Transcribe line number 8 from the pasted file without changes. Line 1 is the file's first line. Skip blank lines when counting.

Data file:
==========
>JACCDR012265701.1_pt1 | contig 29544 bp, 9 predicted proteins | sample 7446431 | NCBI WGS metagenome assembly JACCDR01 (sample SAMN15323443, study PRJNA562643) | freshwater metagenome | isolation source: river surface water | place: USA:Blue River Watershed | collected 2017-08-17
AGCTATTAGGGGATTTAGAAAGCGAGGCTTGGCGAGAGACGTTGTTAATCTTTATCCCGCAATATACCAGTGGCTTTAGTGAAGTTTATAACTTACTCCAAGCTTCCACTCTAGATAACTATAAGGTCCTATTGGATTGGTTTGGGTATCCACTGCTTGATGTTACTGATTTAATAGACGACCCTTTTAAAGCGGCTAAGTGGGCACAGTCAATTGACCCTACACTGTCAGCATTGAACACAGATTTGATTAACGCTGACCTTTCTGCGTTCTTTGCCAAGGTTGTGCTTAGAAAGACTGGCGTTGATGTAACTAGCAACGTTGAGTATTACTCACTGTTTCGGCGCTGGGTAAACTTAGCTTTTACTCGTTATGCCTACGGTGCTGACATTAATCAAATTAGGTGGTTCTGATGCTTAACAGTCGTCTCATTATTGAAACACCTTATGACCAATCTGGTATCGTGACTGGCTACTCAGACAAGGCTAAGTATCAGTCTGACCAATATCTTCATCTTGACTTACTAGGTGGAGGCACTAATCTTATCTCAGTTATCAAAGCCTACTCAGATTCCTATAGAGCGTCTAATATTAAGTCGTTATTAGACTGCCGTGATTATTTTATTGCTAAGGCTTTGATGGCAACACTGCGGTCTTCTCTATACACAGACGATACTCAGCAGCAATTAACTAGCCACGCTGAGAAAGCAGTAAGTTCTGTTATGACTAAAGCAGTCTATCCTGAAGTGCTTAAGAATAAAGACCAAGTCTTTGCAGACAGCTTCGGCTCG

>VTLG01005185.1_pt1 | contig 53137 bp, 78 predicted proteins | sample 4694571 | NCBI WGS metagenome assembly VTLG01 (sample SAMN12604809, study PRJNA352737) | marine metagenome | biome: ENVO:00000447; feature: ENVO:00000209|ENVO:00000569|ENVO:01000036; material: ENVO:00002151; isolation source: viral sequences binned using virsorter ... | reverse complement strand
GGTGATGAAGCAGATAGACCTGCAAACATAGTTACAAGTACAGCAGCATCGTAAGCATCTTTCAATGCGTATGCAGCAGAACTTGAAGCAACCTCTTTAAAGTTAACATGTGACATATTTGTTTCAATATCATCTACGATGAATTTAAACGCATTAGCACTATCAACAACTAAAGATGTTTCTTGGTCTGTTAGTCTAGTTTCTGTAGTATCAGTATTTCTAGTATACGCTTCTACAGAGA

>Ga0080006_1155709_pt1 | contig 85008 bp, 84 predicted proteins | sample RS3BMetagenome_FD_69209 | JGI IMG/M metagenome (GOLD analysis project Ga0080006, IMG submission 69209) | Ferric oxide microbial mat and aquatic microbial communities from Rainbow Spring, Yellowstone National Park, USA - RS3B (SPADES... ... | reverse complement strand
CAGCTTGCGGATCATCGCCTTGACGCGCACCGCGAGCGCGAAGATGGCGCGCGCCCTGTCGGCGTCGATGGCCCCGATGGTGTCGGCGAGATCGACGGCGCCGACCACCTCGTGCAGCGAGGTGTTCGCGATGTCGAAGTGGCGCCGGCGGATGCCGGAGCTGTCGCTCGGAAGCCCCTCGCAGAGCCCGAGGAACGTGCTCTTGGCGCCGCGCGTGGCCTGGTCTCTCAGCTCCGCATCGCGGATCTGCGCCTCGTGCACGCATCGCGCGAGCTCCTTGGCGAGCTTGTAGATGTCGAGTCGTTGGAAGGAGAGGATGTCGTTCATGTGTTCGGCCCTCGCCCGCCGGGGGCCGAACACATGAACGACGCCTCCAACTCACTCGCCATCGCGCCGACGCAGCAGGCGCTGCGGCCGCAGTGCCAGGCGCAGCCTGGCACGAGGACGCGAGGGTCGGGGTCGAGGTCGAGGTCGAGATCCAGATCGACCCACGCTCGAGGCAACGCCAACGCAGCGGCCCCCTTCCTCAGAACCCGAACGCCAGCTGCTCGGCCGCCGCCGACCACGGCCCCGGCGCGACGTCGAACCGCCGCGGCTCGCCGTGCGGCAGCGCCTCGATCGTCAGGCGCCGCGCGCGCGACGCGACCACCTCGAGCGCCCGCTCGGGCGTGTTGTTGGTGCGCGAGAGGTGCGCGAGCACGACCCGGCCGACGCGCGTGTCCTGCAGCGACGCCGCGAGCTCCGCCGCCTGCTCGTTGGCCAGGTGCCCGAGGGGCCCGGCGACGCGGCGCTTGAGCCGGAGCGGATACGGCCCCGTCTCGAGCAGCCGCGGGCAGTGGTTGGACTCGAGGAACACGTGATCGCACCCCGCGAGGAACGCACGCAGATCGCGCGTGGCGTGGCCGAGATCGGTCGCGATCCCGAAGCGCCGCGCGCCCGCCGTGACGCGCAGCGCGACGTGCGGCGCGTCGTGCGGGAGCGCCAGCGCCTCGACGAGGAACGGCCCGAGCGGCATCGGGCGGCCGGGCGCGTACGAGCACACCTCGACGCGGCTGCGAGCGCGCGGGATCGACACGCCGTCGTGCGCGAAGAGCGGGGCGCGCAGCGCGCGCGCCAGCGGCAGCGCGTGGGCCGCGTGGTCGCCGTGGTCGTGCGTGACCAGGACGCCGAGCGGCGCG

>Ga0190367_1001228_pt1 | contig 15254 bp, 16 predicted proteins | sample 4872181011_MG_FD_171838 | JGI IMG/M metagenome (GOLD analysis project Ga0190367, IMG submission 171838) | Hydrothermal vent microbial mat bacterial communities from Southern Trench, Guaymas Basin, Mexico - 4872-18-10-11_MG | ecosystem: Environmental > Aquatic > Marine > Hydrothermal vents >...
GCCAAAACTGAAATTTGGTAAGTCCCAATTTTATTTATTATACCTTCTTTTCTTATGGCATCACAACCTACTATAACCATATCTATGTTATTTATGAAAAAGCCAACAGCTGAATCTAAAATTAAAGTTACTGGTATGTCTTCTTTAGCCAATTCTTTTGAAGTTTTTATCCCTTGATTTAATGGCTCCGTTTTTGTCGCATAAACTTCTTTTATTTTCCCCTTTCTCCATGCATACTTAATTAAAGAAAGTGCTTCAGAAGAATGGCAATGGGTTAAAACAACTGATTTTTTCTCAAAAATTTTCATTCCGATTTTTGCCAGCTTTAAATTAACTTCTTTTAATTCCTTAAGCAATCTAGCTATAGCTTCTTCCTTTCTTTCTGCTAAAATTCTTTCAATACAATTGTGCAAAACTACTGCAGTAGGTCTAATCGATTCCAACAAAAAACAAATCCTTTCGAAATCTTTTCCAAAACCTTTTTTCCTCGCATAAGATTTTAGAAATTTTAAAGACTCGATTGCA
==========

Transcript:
GCCAAAACTGAAATTTGGTAAGTCCCAATTTTATTTATTATACCTTCTTTTCTTATGGCATCACAACCTACTATAACCATATCTATGTTATTTATGAAAAAGCCAACAGCTGAATCTAAAATTAAAGTTACTGGTATGTCTTCTTTAGCCAATTCTTTTGAAGTTTTTATCCCTTGATTTAATGGCTCCGTTTTTGTCGCATAAACTTCTTTTATTTTCCCCTTTCTCCATGCATACTTAATTAAAGAAAGTGCTTCAGAAGAATGGCAATGGGTTAAAACAACTGATTTTTTCTCAAAAATTTTCATTCCGATTTTTGCCAGCTTTAAATTAACTTCTTTTAATTCCTTAAGCAATCTAGCTATAGCTTCTTCCTTTCTTTCTGCTAAAATTCTTTCAATACAATTGTGCAAAACTACTGCAGTAGGTCTAATCGATTCCAACAAAAAACAAATCCTTTCGAAATCTTTTCCAAAACCTTTTTTCCTCGCATAAGATTTTAGAAATTTTAAAGACTCGATTGCA